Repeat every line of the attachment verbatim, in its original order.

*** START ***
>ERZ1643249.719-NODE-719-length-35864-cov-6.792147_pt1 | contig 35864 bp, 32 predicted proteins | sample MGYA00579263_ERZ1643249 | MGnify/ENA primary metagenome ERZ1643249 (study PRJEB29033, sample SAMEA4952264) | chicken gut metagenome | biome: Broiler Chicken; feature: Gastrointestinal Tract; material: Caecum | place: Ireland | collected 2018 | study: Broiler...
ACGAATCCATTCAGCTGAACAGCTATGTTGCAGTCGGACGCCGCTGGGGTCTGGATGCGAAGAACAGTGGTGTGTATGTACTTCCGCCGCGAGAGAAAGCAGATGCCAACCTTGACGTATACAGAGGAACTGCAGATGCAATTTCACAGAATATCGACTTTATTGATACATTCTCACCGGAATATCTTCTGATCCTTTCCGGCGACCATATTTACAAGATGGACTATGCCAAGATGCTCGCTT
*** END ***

>ERZ1643249.719-NODE-719-length-35864-cov-6.792147_pt1 | contig 35864 bp, 32 predicted proteins | sample MGYA00579263_ERZ1643249 | MGnify/ENA primary metagenome ERZ1643249 (study PRJEB29033, sample SAMEA4952264) | chicken gut metagenome | biome: Broiler Chicken; feature: Gastrointestinal Tract; material: Caecum | place: Ireland | collected 2018 | study: Broiler...
ACGAATCCATTCAGCTGAACAGCTATGTTGCAGTCGGACGCCGCTGGGGTCTGGATGCGAAGAACAGTGGTGTGTATGTACTTCCGCCGCGAGAGAAAGCAGATGCCAACCTTGACGTATACAGAGGAACTGCAGATGCAATTTCACAGAATATCGACTTTATTGATACATTCTCACCGGAATATCTTCTGATCCTTTCCGGCGACCATATTTACAAGATGGACTATGCCAAGATGCTCGCTT